Numbers don’t lie. And the numbers confirm what we might already anecdotally know: small businesses have been hit incredibly hard by the pandemic and subsequent energy crisis.
It’s been “a really tough time for small businesses,” explains Martin McTague, the national chair of the Federation of Small Businesses (FSB). “A lot of businesses were seriously in danger of failing [during Covid] because of the exceptional circumstances that were around at the time.”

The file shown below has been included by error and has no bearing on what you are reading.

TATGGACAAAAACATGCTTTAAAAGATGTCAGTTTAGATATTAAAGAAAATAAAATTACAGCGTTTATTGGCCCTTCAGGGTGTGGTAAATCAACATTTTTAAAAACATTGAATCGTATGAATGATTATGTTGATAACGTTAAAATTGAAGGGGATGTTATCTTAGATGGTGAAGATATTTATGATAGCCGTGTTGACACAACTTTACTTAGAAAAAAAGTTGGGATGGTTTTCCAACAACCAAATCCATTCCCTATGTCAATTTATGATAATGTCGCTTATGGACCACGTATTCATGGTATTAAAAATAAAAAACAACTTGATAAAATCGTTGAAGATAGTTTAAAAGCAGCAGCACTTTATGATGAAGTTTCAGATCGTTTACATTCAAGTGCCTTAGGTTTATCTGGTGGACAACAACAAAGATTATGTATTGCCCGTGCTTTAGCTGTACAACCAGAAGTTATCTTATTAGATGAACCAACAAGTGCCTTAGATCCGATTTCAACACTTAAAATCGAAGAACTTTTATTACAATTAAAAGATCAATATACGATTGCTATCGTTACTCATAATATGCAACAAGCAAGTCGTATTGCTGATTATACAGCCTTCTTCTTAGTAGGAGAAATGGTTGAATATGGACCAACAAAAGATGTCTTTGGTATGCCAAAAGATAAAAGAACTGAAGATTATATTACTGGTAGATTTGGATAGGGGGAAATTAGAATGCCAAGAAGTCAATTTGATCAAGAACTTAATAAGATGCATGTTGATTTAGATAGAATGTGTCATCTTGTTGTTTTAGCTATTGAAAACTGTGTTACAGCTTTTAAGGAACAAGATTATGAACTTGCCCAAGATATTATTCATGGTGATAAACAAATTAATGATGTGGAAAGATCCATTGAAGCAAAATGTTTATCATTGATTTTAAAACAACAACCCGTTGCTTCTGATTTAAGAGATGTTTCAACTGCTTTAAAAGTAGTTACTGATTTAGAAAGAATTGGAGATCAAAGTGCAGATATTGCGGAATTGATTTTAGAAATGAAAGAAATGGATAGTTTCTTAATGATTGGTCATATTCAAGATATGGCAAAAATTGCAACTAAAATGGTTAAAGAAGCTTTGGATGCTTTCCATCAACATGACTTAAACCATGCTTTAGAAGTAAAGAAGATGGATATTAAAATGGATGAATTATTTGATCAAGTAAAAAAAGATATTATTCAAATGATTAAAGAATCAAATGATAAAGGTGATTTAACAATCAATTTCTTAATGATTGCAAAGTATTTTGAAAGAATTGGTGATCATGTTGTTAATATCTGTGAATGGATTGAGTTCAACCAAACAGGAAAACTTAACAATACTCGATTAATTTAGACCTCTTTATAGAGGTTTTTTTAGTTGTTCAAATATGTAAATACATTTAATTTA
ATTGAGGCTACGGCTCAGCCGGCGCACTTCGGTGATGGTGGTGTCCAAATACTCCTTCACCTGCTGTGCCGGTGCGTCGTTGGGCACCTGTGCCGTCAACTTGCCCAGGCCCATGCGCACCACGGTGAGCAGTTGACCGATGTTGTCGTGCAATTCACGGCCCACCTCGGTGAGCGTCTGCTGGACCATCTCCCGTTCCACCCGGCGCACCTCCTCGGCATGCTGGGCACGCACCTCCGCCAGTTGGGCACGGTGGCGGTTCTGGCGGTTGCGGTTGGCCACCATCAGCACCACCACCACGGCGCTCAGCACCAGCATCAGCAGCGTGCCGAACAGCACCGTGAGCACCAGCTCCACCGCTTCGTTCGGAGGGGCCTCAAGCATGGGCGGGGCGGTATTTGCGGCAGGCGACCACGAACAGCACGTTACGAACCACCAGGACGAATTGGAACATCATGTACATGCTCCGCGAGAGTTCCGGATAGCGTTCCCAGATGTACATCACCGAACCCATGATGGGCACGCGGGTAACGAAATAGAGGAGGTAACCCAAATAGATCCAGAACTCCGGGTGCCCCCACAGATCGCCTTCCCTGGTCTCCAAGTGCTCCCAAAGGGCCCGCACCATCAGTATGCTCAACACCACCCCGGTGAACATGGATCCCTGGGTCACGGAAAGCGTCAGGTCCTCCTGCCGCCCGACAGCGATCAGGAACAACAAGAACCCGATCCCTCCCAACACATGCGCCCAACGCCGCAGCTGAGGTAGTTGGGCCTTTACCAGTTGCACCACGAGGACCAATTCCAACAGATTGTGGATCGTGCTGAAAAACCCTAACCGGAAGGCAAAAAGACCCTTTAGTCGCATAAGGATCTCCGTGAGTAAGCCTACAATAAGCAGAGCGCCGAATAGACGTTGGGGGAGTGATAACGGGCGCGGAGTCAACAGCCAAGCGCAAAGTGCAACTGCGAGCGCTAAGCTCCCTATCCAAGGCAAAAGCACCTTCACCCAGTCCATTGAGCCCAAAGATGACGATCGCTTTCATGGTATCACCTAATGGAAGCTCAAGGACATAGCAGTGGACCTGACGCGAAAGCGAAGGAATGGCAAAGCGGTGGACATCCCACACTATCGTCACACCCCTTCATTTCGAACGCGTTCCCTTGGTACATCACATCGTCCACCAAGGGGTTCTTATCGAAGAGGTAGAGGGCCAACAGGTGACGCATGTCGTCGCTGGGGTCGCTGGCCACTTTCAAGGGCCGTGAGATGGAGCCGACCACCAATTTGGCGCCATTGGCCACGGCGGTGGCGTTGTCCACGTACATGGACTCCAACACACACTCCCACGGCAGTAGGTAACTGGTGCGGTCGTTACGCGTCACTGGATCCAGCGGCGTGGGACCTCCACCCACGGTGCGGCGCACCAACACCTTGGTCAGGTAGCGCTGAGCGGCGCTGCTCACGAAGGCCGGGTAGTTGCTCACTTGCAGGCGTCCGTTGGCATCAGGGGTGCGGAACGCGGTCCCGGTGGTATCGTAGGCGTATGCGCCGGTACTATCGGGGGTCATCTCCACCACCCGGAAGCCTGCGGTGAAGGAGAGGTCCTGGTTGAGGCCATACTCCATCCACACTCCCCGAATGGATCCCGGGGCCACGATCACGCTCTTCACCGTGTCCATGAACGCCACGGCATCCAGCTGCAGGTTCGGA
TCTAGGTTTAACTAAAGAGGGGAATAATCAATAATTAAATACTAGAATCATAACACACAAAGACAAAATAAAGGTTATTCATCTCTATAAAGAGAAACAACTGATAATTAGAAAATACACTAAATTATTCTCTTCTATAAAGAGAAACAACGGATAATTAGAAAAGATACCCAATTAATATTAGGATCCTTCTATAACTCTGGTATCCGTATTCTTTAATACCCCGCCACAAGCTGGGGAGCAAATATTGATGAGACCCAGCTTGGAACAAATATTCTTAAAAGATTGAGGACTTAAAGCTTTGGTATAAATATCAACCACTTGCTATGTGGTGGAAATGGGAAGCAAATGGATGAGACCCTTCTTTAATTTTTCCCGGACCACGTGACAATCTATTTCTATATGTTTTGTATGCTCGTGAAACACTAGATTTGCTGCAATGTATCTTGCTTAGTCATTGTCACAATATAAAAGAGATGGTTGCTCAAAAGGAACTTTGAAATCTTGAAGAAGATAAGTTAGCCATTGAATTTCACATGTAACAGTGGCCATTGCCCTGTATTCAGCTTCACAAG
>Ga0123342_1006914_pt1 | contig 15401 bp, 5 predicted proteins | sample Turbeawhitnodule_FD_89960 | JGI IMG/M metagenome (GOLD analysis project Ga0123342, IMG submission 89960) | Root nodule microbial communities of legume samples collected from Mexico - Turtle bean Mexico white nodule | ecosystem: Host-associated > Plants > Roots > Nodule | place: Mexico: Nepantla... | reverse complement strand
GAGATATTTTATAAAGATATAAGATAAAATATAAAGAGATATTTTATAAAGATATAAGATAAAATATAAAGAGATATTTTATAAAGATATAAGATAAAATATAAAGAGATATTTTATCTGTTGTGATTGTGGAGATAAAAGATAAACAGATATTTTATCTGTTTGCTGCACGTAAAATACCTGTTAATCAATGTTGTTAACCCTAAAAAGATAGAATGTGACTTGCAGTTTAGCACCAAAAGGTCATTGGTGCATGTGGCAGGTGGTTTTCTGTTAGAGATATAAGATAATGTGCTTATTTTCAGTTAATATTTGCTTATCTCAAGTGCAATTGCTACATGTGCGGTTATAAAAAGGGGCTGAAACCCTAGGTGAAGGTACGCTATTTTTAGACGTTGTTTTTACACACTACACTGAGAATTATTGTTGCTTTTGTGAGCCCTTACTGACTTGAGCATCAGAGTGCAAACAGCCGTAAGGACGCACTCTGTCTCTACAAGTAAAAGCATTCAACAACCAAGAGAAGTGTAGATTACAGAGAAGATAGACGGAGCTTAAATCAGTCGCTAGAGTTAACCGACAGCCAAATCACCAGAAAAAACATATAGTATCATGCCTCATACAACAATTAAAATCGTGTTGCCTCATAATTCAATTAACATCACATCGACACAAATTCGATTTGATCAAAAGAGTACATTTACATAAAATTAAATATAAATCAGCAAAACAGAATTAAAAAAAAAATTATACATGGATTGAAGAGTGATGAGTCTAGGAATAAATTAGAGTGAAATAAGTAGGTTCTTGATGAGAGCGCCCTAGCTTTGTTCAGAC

2020–21 saw the biggest decrease in the small business population since the millennium – of 6.5%. In 2022, it fell another 1.5%, decreasing the population by further 82,000 businesses.
To put this in context, prior to this (ignoring a small blip in 2017) the number of small private sector businesses had only ever increased year-on-year.
This could spell trouble for solving productivity and growth issues in the UK, highlighted Martin in a recent conversation with CMI’s CEO, Ann Francke OBE. “If you’re looking for growth, it isn’t usually the big incumbents that generate that growth. It's the smaller businesses, the fast moving, innovative businesses, the disruptors that do that.”
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